Biden Taps BARDA Whistleblower Rick Bright for COVID-19 Advisory Board

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President-elect Joe Biden hit the ground running this morning with the announcement of his transition team’s COVID-19 advisory board that will be co-chaired by public health experts and includes Rick Bright, a vaccine expert and the former director of the Biomedical Advanced Research and Development Authority (BARDA), who raised concern about President Trump’s response to the pandemic in April.

The transition team will be helmed by co-chairs David Kessler, a former commissioner of the U.S. Food and Drug Administration (FDA) and current professor of Pediatrics and Epidemiology and Biostatistics at UCSF; Vivek Murthy, a former Surgeon General of the United States; and Marcella Nunez-Smith, an Associate Professor of Internal Medicine, Public Health, and Management at Yale University.

In his announcement this morning, Biden said dealing with the coronavirus pandemic is one of the most important battles his administration will face. He said he intends to be “informed by science and by experts.”

“The advisory board will help shape my approach to managing the surge in reported infections; ensuring vaccines are safe, effective, and distributed efficiently, equitably, and free; and protecting at-risk populations,” Biden said in a statement.

COVID-19 infections continue to skyrocket across much of the United States. According to the Johns Hopkins COVID-19 dashboard, there are now more than 10 million positive cases in the United States and more than 237,000 COVID-related deaths.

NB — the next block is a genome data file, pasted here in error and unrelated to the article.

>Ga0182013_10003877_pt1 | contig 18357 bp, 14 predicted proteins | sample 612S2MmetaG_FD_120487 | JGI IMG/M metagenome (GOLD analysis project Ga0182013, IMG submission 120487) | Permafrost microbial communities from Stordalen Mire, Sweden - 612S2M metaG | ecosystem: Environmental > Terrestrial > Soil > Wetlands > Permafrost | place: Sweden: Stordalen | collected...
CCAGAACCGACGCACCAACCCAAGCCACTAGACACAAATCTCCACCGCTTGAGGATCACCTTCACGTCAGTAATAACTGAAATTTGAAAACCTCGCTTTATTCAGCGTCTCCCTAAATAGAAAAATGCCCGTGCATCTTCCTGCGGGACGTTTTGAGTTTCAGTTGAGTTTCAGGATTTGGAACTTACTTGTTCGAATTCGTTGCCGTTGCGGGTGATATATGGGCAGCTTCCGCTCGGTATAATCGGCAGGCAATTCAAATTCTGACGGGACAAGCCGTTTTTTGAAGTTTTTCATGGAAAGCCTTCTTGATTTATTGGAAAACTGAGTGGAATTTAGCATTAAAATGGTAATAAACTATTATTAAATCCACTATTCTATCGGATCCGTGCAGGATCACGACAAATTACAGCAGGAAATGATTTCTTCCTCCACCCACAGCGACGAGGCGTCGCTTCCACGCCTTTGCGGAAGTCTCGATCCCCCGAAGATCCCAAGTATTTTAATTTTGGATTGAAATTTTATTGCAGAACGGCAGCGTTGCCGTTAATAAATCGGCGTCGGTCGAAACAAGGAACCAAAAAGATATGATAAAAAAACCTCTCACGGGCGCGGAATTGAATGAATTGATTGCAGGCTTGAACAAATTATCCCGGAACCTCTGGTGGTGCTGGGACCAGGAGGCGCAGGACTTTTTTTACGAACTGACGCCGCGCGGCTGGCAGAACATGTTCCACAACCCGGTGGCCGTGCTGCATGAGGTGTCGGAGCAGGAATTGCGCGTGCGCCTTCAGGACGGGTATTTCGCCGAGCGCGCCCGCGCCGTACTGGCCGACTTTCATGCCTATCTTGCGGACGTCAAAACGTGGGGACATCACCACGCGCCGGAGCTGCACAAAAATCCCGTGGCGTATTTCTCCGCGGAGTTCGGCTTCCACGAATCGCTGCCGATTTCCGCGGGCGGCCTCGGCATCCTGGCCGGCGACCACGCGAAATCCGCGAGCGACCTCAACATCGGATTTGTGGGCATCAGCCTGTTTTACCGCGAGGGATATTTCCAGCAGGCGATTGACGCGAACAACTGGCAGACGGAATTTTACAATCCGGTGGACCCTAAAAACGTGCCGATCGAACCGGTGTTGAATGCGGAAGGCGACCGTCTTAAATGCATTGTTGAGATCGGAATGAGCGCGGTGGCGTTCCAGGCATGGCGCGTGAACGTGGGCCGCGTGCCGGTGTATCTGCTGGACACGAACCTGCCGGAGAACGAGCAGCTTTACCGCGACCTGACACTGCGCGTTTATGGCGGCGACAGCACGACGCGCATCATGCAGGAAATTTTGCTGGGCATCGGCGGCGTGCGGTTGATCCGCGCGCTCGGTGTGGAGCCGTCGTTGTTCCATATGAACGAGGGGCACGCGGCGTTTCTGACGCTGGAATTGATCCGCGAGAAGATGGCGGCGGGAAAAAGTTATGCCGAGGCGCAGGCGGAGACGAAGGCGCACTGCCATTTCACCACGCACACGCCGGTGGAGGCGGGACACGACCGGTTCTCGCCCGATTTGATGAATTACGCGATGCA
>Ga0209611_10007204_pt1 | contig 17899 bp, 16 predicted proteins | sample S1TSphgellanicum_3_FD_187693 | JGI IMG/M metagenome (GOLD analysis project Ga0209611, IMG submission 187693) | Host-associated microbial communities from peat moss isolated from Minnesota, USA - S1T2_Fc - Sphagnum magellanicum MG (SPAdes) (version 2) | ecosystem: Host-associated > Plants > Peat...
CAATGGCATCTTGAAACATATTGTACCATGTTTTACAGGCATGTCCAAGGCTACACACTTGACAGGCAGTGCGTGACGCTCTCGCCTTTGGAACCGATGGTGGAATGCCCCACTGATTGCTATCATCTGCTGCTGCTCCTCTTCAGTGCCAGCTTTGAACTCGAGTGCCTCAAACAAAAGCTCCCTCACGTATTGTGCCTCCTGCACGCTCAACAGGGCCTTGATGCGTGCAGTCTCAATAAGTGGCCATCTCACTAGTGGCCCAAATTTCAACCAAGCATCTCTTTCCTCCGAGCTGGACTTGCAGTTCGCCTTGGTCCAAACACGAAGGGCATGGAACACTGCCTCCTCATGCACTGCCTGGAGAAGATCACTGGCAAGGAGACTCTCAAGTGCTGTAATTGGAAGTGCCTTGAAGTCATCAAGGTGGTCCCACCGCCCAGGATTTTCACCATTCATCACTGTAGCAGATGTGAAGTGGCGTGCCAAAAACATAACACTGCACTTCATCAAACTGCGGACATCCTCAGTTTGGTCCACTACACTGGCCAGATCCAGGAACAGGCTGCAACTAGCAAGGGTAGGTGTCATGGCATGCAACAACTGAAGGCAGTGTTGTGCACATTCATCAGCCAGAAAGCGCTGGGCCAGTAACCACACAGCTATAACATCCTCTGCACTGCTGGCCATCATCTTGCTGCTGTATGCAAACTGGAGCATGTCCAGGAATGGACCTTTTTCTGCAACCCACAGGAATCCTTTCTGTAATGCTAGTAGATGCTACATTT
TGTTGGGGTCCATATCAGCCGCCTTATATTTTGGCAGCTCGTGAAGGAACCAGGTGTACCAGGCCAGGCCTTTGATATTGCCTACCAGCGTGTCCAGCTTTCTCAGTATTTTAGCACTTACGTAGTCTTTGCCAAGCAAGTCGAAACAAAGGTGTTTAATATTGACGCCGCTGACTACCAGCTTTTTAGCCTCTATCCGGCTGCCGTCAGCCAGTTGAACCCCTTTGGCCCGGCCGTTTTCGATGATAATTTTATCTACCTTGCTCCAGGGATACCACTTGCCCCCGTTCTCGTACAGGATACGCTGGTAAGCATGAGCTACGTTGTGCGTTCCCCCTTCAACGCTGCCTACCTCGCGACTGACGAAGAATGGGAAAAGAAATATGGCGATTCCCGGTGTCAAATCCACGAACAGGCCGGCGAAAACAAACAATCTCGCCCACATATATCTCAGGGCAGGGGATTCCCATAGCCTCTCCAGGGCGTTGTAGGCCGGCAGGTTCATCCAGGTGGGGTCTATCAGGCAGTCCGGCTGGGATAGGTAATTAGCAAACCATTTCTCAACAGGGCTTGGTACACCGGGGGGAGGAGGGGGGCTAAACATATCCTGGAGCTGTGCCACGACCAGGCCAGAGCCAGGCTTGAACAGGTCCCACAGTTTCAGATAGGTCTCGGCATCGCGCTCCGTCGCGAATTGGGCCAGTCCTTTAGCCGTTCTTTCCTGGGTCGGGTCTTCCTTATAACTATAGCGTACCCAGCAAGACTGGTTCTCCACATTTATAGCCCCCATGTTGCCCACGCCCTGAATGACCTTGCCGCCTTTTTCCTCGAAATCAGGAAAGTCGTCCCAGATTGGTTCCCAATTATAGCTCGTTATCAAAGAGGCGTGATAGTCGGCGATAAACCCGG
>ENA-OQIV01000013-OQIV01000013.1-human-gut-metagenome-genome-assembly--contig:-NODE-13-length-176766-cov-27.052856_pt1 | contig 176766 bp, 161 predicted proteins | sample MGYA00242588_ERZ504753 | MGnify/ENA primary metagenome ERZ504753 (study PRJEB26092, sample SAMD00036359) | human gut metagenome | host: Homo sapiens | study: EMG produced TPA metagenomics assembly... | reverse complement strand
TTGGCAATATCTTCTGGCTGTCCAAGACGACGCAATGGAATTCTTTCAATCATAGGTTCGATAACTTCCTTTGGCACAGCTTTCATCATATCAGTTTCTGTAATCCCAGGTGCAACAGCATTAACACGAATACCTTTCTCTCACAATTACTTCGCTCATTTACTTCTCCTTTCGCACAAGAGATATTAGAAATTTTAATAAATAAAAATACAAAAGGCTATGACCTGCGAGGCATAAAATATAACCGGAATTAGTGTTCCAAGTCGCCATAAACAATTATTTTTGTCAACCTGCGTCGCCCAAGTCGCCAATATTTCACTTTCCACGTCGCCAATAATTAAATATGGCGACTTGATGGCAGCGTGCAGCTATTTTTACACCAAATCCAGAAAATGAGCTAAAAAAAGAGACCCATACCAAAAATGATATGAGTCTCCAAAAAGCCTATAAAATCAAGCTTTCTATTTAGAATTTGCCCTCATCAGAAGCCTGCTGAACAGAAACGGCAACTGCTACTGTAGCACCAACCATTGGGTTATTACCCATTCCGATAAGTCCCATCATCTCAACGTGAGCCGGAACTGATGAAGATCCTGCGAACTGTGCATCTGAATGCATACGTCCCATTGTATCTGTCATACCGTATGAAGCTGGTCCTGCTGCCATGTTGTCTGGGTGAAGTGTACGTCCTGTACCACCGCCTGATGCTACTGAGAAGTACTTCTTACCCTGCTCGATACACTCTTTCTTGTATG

The inclusion of Bright on the advisory board signals that not only will the Biden team will include experts in their field, but can also be seen as a repudiation of the Trump administration’s treatment of those experts who disagreed with the manners in which the White House has tackled the pandemic over the past six months. In April, Bright was terminated from his role as director of BARDA after he raised concerns over statements made by the White House regarding malaria drug hydroxychloroquine as a potential treatment for COVID-19. At the time, Bright said he was removed from the position he held since 2016 because he spoke out against repeated statements made by the president that lacked scientific merit. Trump famously touted hydroxychloroquine as a panacea against COVID-19 despite the fact that multiple clinical studies showed the malaria treatment did not provide a robust response in patients.

When he was terminated from BARDA, Bright was reassigned to a narrower role at the National Institutes of Health. He ultimately resigned from the federal government last month, saying the Trump administration “ignores scientific expertise, overrules public health guidance and disrespects career scientists.”

In addition to his roles at BARDA and NIH, Bright served as an advisor to the World Health Organization. He got his start in government service researching influenza vaccines at the U.S. Centers for Disease Control and Prevention.

Other members of the transition team include Luciana Borio, a former FDA official; Ezekiel J. Emanuel, an oncologist and chair of the Department of Bioethics at The Clinical Center of the National Institutes of Health; Atul Gawande, professor of Surgery at Brigham and Women’s Hospital; Celine Gounder, a Clinical Assistant Professor at the NYU Grossman School of Medicine who studied TB and HIV; Julie Morita, executive vice president of the Robert Wood Johnson Foundation;  Michael Osterholm, director of the Center for Infectious Disease Research and Policy at the University of Minnesota; Loyce Pace, executive director of Global Health Council; Robert Rodriguez, professor of Emergency Medicine at the UCSF School of Medicine; Eric Goosby, an internationally recognized expert on infectious diseases and professor of Medicine at the UCSF School of Medicine.

Biden announced his transition team the same day Pfizer and its vaccine-development partner BioNTech announced their two-dose regimen candidate generated a vaccine efficacy rate above 90% at 7 days following the second dose.

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